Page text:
The threshold question before us now is whether we lack jurisdiction over Howard's interlocutory appeal.
On appeal Howard contends that the United States Attorney committed prosecutorial misconduct by setting a "perjury trap" for her, that is, by attempting first to induce her to commit perjury before the grand jury and then to force her to cooperate with the government's investigation under pain of a perjury prosecution. Howard asserts that her indictment should therefore be dismissed.
Under the perjury trap doctrine, dismissal of an indictment is required where the prosecutor's purpose in questioning a witness before a grand jury is to extract perjury from that defendant. See Gershman, The "Perjury Trap", 129 U. Pa. L. Rev. 624, 683 (1981). The Ninth Circuit has not yet recognized the existence of the perjury trap doctrine. But cf. Bursey v. United States, 466 F.2d 1059, 1080 n. 10 (9th Cir. 1972) ("If a court divines that the purpose of repetitious questioning is to coax a witness into the commission of perjury ... such conduct would be an abuse of the grand jury process."). Because we do not have jurisdiction over Howard's interlocutory appeal, we do not decide whether the perjury trap doctrine should be recognized by this circuit.
III. JURISDICTION OVER HOWARD'S INTERLOCUTORY APPEAL
Howard contends that we have jurisdiction over her interlocutory appeal under 28 U.S.C. § 1291. Several of our recent cases address the issue whether claims of prosecutorial misconduct before the grand jury warrant interlocutory review. United States v. Eccles, 850 F.2d 1357 (9th Cir. 1988); United States v. Tobias, 836 F.2d 449 (9th Cir.), cert. denied, --- U.S. ----, 108 S. Ct. 1299, 99 L. Ed. 2d 509 (1988); United States v. Dederich, 825 F.2d 1317 (9th Cir. 1987); United States v. Benjamin, 812 F.2d 548 (9th Cir. 1987). These cases all rely on the Supreme Court case of Mechanik v. United States, 475 U.S. 66, 73, 106 S. Ct. 938, 943, 89 L. Ed. 2d 50 (1986), in which the defendant appealed his conviction, alleging that the prosecutor's violation of Fed. R. Crim. P. 6(d)--which limits the number of witnesses who may be present in a grand jury session to the one under examination--required dismissal of the indictment. The Supreme Court refused to hear the defendant's post-conviction appeal, holding that any deficiencies in the grand jury charging process were rendered harmless by the subsequent petit jury conviction, and therefore were unreviewable.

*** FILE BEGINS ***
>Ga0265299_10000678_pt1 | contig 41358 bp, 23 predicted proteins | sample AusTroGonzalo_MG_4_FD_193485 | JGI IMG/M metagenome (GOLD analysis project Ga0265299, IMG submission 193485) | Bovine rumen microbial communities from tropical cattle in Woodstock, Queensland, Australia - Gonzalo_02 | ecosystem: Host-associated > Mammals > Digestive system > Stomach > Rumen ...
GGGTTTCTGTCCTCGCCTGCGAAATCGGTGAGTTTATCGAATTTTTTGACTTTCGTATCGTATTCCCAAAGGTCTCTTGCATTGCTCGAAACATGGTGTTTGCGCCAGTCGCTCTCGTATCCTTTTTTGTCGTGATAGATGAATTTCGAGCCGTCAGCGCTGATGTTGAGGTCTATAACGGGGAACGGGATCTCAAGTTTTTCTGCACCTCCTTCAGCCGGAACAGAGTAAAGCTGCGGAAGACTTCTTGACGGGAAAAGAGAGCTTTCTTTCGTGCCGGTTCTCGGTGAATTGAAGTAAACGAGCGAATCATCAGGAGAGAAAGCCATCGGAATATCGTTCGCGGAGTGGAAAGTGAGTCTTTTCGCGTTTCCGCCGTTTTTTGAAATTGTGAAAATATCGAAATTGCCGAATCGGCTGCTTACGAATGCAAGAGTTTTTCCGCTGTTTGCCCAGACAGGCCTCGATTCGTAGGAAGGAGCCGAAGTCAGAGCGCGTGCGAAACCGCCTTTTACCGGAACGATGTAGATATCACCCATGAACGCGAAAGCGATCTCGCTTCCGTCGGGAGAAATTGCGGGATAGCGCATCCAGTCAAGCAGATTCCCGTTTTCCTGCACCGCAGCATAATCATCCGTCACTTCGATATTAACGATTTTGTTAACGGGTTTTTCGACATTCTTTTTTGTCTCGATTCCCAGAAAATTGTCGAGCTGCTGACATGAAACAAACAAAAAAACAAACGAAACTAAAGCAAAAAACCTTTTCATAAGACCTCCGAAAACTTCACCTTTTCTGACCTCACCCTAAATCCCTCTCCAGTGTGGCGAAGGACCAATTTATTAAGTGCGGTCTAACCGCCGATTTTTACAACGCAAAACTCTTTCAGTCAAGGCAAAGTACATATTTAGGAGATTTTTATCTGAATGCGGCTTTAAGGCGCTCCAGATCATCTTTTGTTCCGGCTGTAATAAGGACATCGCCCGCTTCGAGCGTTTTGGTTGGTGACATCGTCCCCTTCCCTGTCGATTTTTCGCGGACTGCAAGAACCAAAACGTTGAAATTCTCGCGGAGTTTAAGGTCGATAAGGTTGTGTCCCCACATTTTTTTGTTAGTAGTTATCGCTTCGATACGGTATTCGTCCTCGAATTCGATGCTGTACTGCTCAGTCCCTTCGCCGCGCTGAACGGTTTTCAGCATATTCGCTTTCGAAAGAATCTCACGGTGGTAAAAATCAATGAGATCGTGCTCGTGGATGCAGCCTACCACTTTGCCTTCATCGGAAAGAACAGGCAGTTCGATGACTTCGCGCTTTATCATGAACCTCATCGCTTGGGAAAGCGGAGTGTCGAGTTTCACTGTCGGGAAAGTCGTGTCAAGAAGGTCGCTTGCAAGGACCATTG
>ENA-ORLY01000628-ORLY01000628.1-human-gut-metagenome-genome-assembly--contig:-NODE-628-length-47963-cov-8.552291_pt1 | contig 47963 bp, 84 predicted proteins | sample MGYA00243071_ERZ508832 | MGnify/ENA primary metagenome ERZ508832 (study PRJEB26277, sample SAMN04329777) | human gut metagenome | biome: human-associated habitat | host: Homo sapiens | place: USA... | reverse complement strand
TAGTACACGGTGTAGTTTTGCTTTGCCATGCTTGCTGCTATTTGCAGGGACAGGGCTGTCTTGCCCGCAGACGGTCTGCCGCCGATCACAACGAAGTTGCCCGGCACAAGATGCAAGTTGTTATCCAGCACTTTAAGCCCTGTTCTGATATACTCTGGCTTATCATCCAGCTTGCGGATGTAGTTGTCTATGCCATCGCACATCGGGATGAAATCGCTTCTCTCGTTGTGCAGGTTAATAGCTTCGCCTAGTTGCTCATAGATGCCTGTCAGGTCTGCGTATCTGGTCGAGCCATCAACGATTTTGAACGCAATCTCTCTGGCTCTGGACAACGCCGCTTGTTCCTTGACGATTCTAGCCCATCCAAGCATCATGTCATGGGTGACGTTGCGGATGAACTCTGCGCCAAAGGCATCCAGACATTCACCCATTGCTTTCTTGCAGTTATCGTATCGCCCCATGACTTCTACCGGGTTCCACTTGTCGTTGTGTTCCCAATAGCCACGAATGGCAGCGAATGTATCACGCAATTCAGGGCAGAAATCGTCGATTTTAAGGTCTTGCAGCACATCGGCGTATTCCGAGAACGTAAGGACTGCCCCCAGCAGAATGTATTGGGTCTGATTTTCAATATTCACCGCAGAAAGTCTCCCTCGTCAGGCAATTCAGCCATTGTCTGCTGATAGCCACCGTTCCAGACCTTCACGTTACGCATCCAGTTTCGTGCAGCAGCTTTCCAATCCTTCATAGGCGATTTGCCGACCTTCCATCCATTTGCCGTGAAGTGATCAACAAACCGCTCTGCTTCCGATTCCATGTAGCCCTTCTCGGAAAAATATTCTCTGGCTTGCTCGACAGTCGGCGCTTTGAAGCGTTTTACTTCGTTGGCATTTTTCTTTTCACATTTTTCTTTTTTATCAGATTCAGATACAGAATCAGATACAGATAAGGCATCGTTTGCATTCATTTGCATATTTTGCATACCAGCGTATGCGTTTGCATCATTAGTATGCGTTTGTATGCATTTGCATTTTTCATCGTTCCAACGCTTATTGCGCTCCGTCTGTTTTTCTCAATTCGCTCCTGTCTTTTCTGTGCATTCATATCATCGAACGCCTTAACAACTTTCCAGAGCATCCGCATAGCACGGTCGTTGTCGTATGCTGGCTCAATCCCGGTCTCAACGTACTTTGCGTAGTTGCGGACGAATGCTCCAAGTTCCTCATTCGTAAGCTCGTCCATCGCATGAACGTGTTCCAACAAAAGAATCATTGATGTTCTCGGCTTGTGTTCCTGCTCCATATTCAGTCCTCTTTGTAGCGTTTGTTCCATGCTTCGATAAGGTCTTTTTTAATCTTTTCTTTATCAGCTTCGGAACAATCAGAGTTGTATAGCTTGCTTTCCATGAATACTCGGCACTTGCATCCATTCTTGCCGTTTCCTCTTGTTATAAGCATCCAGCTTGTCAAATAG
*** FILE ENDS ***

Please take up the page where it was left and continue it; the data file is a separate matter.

The cases cited above demonstrate that if Howard's allegations are concerned merely with alleged errors in the grand jury charging process rather than with issues of constitutional magnitude, she is entitled to interlocutory review of her claim under the doctrine of harmless error. On the other hand, if Howard's claim raises issues of fundamental fairness that implicate substantial rights protected by the due process clause, the Eccles holding requires it to be appealed after trial.
In Benjamin, the defendants moved to dismiss their perjury indictments due to an alleged violation of Fed. R. Crim. P. 6(e) (2), which mandates secrecy of matters occurring before the grand jury. The motion was denied by the district court. We concluded that the district court's order denying the motion was appealable under 28 U.S.C. § 1291 as a collateral order. 812 F.2d at 553. We based our holding on Mechanik, stating that the Supreme Court's harmless error rule would also be applicable to the defendants' claims. Benjamin, 812 F.2d at 552. Thus, an interlocutory appeal would be the defendants' only opportunity to challenge the district court's order.
Before reaching this conclusion, the court in Benjamin analyzed three conditions which must be satisfied before the district court's denial of the defendants' motion could be appealed as a collateral order under the doctrine of Cohen v. Beneficial Industrial Loan Corp., 337 U.S. 541, 546, 69 S. Ct. 1221, 1225-1226, 93 L. Ed. 1528 (1949). To qualify for this exception to the final judgment requirement, the order under appeal must (1) conclusively determine the disputed question, (2) resolve an important issue completely separate from the merits of the action, and (3) be effectively unreviewable on appeal from a final judgment. Benjamin, 812 F.2d at 550. In Benjamin, we stated that because the Mechanik harmless error rule rendered the defendants' claims of prosecutorial misconduct unreviewable after trial, the third and most difficult Cohen requirement was satisfied. Id. at 553.